It is time to submit!

I thought the valley of shit was over last year as I finally managed to write my thesis. Little I knew that there was still a lot to come. I guess I will understand more about the whole process in a few years’ time, but now I feel that these last  6 months (between the first whole draft and the submitted copy) have been like dying in slow motion. So instead of feeling excited, and happy, I just feel exhausted and relieved that it is over for a couple of months or so…papers

Anyway, it is time to acknowledge all the people who have contributed to my thinking and the writing of the thesis. The following corresponds to the acknowledgement page from my thesis.

As some have observed, the PhD experience is a collective endeavour (Hopwood, 2010), and as such, my thesis is the outcome of my hard work shaped by the interactions and negotiations with many significant others. First, I would like to thank my supervisors, Dr Linda Hort, Dr Margaret Kiley, and my advisor, Dr Elke Stracke for their constant support, encouragement and feedback. I especially want to express my gratitude to Dr Kiley who accepted my research proposal enabling me to become the first international student in the centre. Without her commitment I would not have been able to write this thesis.

Secondly, I would like to thank the Australian National University embodied in its staff and students. CHELT staff and PhD candidates made my stay as a PhD candidate a delight. I am grateful to all the people who made the amazing morning teas possible. Their sweetness has made the sometimes bitter work go smoothly. I am also indebted to the other PhD candidates of the centre. I spent a great number of my Friday afternoons engaged in educational discussions with a glass of Australian wine (not as good as Chilean) but good enough to keep spirits up. My research also benefited greatly from our reading group and especially from my writing buddies. I am especially indebted to my office mate, Kevin Brett, who did his best to make me appreciate the best of Australian culture and who proofread my manuscripts several times. I am also grateful to the Spanish program of the Language Studies School, especially to Dr Martha Florez and Dr Daniel Martin, who deposited their trust and employed me as a language educator.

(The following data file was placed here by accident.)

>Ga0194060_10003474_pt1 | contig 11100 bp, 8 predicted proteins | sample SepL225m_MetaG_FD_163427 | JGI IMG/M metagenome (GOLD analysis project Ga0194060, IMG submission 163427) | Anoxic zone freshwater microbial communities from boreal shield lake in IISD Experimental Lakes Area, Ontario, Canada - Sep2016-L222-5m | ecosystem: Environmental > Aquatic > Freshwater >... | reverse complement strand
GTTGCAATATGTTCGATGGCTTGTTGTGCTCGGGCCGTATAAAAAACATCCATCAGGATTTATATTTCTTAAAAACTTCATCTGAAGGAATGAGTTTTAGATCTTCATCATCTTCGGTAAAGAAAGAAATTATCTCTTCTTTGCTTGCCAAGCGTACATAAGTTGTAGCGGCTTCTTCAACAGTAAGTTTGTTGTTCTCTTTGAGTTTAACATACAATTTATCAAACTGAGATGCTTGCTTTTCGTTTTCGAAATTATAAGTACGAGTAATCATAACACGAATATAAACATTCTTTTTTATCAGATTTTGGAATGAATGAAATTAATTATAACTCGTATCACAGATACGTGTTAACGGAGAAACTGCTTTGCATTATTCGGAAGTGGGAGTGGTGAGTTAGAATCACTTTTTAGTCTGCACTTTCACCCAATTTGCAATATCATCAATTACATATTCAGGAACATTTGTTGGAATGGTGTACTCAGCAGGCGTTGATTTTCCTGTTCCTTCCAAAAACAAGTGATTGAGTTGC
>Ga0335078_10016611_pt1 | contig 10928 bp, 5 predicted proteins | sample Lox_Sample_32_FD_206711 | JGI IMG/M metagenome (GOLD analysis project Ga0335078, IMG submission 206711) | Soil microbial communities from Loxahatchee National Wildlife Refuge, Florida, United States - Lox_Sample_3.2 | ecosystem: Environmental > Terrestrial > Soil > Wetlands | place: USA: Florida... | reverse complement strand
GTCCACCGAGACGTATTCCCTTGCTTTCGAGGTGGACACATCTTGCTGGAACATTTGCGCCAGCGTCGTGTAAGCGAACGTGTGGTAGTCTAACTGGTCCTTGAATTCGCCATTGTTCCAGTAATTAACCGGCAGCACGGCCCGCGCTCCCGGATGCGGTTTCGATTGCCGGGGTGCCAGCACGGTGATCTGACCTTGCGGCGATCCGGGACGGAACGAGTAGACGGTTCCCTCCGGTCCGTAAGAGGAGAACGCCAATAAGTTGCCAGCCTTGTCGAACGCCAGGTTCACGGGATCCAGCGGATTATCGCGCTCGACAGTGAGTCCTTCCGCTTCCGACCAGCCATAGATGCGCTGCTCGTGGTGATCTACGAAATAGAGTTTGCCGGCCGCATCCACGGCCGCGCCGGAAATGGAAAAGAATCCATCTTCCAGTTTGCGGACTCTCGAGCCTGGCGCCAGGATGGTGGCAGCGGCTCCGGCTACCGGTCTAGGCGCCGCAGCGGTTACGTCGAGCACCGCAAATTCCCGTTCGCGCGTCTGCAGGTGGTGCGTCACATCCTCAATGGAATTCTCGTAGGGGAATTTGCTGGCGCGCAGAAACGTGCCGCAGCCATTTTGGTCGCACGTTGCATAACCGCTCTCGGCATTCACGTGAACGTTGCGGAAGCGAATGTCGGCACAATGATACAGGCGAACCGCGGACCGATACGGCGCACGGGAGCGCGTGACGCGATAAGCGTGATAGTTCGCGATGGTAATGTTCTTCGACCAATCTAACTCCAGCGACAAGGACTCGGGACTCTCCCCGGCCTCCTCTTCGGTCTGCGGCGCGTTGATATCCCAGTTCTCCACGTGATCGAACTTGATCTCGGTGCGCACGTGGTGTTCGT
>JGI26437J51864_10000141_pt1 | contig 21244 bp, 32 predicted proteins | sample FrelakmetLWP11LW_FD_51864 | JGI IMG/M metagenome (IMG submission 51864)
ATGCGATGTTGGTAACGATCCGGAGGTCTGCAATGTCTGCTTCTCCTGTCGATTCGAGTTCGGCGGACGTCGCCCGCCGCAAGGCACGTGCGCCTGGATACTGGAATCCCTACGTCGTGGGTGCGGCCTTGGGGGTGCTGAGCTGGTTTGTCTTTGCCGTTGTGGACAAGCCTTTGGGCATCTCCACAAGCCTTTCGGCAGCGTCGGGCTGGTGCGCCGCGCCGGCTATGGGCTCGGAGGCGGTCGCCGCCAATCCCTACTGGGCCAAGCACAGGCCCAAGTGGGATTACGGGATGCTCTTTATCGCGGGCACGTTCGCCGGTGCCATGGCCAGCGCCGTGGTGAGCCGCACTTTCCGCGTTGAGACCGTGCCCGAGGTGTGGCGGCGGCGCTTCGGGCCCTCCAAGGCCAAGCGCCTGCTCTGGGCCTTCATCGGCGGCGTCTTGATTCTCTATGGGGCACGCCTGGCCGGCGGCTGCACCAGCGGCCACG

Thirdly, I want to express my gratitude to the Chilean teacher education program where I undertook my study. I am grateful to the mentor teachers, tutors, educators, and especially to pre-service teachers, the protagonists of my study. Their collaboration and participation made this research project possible. I hope that this thesis could serve as a stepping stone to improve the learning experience in the program and eventually SLTE in Chile.

I would also like to thank Katie Poidomani for proofreading my thesis. She became my second set of eyes. Her work contributed to make the thesis look nicer. Thanks Katie!

Last, but not least, I am enormously grateful to my friends and family in Australia and in Chile. Despite the geographical distance, my family has been a constant support to keep on going and not despair. I am indebted to my friends in Chile and in other geographical latitudes who kept in contact despite the time difference and made me still feel part of their clan. My experience in Australia could have not been this special without my mates. My special thanks to my friend, Vero, who became my Chilean connection in Australia, and with whom I spent so many hours trying to understand the Aussie way of seeing the world. I am also thankful to Dr Eugenia Demuro for the mates and constant inquiry about our Latin American identity. Thanks to Gregor, Tina and Paddy who adopted me as part of the Blackbutt family. I am also grateful to the people from the ANU mountaineering club who, through bushwalks, kept me sane and healthy these years. I especially need to acknowledge Mika Kontiainen and Michael Thwaites.

Finally, I would like to thank my husband, Stephen Darwin, for his endless and unconditional love. No doubt my research has benefited from Stephen’s inquisitive mind, caring spirit, and social commitment. Without Stephen, I would never have found the inspiration nor the energy to keep on going during this long journey.

About Malba Barahona

Educational researcher, language educator. PhD from Australian National University. Passionate bushwalker and mountain lover. I procrastinate reading fiction, hiking, doing yoga, riding, having a beer and more recently decolonizing my existence. I write in English and Spanish in different blogs especially with the purpose of encouraging my students to write.

One comment

  1. Pingback: El principio del final | The adventure to become a PHD student in Australia

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